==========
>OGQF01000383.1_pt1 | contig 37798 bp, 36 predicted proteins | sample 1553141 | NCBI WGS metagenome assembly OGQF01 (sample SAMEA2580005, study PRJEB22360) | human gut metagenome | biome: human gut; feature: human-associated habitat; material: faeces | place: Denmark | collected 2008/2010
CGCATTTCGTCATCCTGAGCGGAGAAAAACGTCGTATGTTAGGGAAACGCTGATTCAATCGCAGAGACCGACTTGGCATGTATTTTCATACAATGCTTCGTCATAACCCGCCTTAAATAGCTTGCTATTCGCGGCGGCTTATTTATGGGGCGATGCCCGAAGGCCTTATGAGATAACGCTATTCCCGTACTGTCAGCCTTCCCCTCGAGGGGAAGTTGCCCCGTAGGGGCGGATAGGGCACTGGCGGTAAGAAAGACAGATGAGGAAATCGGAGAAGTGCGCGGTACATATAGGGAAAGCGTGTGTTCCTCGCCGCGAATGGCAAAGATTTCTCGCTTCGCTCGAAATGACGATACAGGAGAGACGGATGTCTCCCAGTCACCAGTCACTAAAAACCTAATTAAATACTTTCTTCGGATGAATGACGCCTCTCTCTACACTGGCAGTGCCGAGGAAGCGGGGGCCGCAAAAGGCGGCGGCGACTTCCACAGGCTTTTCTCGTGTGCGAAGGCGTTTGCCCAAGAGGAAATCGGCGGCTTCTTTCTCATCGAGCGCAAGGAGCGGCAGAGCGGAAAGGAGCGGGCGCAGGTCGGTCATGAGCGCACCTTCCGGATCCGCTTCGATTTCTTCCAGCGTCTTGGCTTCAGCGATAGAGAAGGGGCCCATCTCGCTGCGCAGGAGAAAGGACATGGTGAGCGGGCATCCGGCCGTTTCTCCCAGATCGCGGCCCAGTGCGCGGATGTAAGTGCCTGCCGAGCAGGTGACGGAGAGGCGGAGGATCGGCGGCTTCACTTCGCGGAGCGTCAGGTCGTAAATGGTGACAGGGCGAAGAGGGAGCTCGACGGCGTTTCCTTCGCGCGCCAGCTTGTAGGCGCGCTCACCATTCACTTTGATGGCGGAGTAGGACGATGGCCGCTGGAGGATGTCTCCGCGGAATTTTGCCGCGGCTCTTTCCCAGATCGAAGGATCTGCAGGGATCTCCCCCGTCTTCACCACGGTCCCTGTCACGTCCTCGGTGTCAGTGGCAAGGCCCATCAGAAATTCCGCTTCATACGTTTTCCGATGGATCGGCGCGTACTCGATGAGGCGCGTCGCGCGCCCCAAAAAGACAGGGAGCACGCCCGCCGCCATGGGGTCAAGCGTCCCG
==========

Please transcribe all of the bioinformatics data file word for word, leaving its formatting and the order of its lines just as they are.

>OGQF01000383.1_pt1 | contig 37798 bp, 36 predicted proteins | sample 1553141 | NCBI WGS metagenome assembly OGQF01 (sample SAMEA2580005, study PRJEB22360) | human gut metagenome | biome: human gut; feature: human-associated habitat; material: faeces | place: Denmark | collected 2008/2010
CGCATTTCGTCATCCTGAGCGGAGAAAAACGTCGTATGTTAGGGAAACGCTGATTCAATCGCAGAGACCGACTTGGCATGTATTTTCATACAATGCTTCGTCATAACCCGCCTTAAATAGCTTGCTATTCGCGGCGGCTTATTTATGGGGCGATGCCCGAAGGCCTTATGAGATAACGCTATTCCCGTACTGTCAGCCTTCCCCTCGAGGGGAAGTTGCCCCGTAGGGGCGGATAGGGCACTGGCGGTAAGAAAGACAGATGAGGAAATCGGAGAAGTGCGCGGTACATATAGGGAAAGCGTGTGTTCCTCGCCGCGAATGGCAAAGATTTCTCGCTTCGCTCGAAATGACGATACAGGAGAGACGGATGTCTCCCAGTCACCAGTCACTAAAAACCTAATTAAATACTTTCTTCGGATGAATGACGCCTCTCTCTACACTGGCAGTGCCGAGGAAGCGGGGGCCGCAAAAGGCGGCGGCGACTTCCACAGGCTTTTCTCGTGTGCGAAGGCGTTTGCCCAAGAGGAAATCGGCGGCTTCTTTCTCATCGAGCGCAAGGAGCGGCAGAGCGGAAAGGAGCGGGCGCAGGTCGGTCATGAGCGCACCTTCCGGATCCGCTTCGATTTCTTCCAGCGTCTTGGCTTCAGCGATAGAGAAGGGGCCCATCTCGCTGCGCAGGAGAAAGGACATGGTGAGCGGGCATCCGGCCGTTTCTCCCAGATCGCGGCCCAGTGCGCGGATGTAAGTGCCTGCCGAGCAGGTGACGGAGAGGCGGAGGATCGGCGGCTTCACTTCGCGGAGCGTCAGGTCGTAAATGGTGACAGGGCGAAGAGGGAGCTCGACGGCGTTTCCTTCGCGCGCCAGCTTGTAGGCGCGCTCACCATTCACTTTGATGGCGGAGTAGGACGATGGCCGCTGGAGGATGTCTCCGCGGAATTTTGCCGCGGCTCTTTCCCAGATCGAAGGATCTGCAGGGATCTCCCCCGTCTTCACCACGGTCCCTGTCACGTCCTCGGTGTCAGTGGCAAGGCCCATCAGAAATTCCGCTTCATACGTTTTCCGATGGATCGGCGCGTACTCGATGAGGCGCGTCGCGCGCCCCAAAAAGACAGGGAGCACGCCCGCCGCCATGGGGTCAAGCGTCCCG